A Controversial Turkish Precedent on Arbitrators’ Jurisdiction on Claims Initiated Through Bankruptcy Proceedings

The General Assembly of the Civil Chambers of Turkish Court of Cassation (“Court”) rendered a controversial decision on 21 December 2021 with No. K.2021/1710 (“Decision”)

The Decision provides that, notwithstanding a valid arbitration agreement, Turkish courts, not arbitrators, shall have jurisdiction to determine whether an alleged debtor, against whom a bankruptcy proceeding has been initiated, is indebted or not. This practically means that, when creditors initiate bankruptcy proceedings, they can circumvent the arbitral tribunal’s jurisdiction and facilitate Turkish courts to hear the merits of the dispute although the parties agreed to arbitrate and thus not to litigate.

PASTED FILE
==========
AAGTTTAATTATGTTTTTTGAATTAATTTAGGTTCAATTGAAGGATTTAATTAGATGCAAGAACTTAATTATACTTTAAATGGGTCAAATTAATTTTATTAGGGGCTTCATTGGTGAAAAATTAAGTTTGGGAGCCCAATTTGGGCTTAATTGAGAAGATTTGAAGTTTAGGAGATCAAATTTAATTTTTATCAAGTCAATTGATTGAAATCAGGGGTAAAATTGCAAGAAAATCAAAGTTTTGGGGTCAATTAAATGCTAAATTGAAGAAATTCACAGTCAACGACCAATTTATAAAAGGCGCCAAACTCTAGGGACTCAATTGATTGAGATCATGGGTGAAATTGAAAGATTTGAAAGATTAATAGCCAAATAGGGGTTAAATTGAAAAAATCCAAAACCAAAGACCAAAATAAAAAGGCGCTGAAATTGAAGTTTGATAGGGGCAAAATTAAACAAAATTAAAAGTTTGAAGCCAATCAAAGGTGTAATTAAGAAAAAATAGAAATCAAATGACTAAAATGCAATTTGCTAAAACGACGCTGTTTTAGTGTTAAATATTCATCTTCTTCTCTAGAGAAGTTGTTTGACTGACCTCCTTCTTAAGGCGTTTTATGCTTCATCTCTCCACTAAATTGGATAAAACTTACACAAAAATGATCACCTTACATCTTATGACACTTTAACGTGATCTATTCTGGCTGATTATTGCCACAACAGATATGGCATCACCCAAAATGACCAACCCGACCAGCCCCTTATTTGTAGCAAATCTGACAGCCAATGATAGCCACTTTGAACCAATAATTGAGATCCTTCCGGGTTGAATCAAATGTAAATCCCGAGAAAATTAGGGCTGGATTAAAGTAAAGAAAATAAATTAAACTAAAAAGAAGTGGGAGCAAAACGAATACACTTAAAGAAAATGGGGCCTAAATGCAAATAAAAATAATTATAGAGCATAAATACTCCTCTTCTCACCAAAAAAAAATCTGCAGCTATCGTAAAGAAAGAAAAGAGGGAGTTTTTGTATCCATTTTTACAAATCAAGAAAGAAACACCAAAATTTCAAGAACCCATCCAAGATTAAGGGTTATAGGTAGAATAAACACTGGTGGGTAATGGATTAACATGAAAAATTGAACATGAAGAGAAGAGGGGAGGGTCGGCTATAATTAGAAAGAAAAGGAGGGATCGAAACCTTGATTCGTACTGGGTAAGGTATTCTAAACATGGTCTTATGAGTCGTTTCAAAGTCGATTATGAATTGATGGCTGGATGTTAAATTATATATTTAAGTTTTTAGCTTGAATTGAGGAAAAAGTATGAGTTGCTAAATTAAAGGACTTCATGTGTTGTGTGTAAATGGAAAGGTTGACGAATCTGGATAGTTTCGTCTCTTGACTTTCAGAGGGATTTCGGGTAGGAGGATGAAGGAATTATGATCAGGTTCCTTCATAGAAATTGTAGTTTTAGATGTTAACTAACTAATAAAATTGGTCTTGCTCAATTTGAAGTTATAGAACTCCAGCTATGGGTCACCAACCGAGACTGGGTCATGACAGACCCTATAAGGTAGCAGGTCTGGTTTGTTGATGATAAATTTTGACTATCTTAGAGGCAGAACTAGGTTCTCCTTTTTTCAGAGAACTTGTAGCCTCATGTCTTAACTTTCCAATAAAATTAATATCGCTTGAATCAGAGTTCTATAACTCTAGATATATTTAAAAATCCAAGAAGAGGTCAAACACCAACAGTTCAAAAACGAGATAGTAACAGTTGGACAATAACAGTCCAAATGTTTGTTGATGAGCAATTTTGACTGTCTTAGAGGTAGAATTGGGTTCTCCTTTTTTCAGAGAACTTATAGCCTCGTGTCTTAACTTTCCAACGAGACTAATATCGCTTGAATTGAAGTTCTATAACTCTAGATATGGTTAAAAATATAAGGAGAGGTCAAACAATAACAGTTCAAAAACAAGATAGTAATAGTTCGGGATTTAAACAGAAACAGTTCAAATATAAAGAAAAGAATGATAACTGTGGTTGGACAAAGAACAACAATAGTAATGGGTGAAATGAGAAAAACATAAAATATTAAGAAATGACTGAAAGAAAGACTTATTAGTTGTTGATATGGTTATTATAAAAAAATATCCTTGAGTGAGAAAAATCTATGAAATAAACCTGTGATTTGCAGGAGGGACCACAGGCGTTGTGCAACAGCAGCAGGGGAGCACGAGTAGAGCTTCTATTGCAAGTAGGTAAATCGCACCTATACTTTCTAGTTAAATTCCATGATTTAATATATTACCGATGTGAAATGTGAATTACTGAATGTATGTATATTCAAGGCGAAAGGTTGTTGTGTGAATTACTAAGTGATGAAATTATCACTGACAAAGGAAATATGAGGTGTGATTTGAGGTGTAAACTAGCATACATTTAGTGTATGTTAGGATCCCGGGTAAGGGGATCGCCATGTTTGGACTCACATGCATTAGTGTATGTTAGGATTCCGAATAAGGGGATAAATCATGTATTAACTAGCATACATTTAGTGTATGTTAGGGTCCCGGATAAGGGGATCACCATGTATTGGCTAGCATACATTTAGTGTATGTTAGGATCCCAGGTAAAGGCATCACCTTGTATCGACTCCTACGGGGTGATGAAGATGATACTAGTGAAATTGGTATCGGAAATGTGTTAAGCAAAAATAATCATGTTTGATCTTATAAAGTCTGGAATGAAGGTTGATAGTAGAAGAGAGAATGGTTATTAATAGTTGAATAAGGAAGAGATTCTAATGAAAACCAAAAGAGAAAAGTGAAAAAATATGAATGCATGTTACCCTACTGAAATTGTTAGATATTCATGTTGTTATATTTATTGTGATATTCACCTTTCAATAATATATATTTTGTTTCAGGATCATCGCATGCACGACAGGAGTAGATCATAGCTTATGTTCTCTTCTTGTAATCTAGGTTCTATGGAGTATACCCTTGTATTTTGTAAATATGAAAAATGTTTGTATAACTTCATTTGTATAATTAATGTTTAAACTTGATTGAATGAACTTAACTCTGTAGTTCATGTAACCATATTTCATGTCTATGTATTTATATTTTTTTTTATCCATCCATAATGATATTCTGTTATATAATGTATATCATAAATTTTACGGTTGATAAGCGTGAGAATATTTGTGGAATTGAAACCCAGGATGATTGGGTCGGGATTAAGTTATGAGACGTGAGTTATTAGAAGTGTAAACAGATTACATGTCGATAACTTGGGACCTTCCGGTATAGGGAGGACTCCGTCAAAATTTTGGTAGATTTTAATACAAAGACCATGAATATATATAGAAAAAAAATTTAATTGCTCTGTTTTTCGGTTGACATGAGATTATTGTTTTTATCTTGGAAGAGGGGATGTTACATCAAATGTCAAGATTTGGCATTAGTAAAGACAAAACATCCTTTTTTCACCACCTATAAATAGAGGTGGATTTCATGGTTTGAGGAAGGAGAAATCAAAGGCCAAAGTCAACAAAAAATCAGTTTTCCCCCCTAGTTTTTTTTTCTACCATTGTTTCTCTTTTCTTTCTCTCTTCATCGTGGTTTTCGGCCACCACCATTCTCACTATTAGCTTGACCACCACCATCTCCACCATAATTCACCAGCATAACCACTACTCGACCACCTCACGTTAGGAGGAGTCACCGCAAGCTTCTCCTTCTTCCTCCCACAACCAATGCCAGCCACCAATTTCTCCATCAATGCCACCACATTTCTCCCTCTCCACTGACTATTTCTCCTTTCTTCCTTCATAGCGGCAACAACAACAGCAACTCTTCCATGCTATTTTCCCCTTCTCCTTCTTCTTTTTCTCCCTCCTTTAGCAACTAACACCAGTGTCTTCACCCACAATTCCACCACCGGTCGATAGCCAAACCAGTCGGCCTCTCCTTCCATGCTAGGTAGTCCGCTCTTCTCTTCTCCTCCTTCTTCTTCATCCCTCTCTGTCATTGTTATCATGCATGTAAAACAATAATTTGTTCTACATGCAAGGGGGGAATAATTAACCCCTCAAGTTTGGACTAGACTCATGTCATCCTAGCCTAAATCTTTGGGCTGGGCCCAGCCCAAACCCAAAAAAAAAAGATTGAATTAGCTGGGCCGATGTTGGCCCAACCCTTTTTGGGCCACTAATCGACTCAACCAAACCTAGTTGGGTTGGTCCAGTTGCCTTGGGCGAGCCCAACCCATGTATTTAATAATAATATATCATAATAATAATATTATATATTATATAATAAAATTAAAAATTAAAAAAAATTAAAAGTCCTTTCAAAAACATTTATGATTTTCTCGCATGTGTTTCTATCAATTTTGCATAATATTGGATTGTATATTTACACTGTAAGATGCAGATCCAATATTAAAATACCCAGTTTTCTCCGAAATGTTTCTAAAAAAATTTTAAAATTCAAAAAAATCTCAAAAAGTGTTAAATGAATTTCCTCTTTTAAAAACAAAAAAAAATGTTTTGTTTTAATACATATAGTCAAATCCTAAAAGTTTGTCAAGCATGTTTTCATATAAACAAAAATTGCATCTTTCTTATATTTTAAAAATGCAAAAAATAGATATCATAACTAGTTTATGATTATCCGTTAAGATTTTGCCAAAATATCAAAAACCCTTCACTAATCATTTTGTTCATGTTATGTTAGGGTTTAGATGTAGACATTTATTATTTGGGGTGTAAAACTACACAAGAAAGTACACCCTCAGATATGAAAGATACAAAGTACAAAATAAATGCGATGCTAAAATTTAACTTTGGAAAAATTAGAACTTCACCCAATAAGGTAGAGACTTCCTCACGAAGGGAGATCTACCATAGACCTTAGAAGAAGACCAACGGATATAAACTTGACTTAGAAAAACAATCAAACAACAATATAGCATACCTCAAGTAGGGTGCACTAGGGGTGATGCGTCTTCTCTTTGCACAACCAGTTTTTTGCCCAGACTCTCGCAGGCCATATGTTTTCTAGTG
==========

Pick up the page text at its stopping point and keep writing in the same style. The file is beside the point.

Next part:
This post first summarizes the Turkish enforcement and bankruptcy proceedings, and their interplay with arbitral tribunals’ jurisdiction. It then elaborates on the reasoning of the Decision and its potential practical impacts on the arbitration practice in Turkey.

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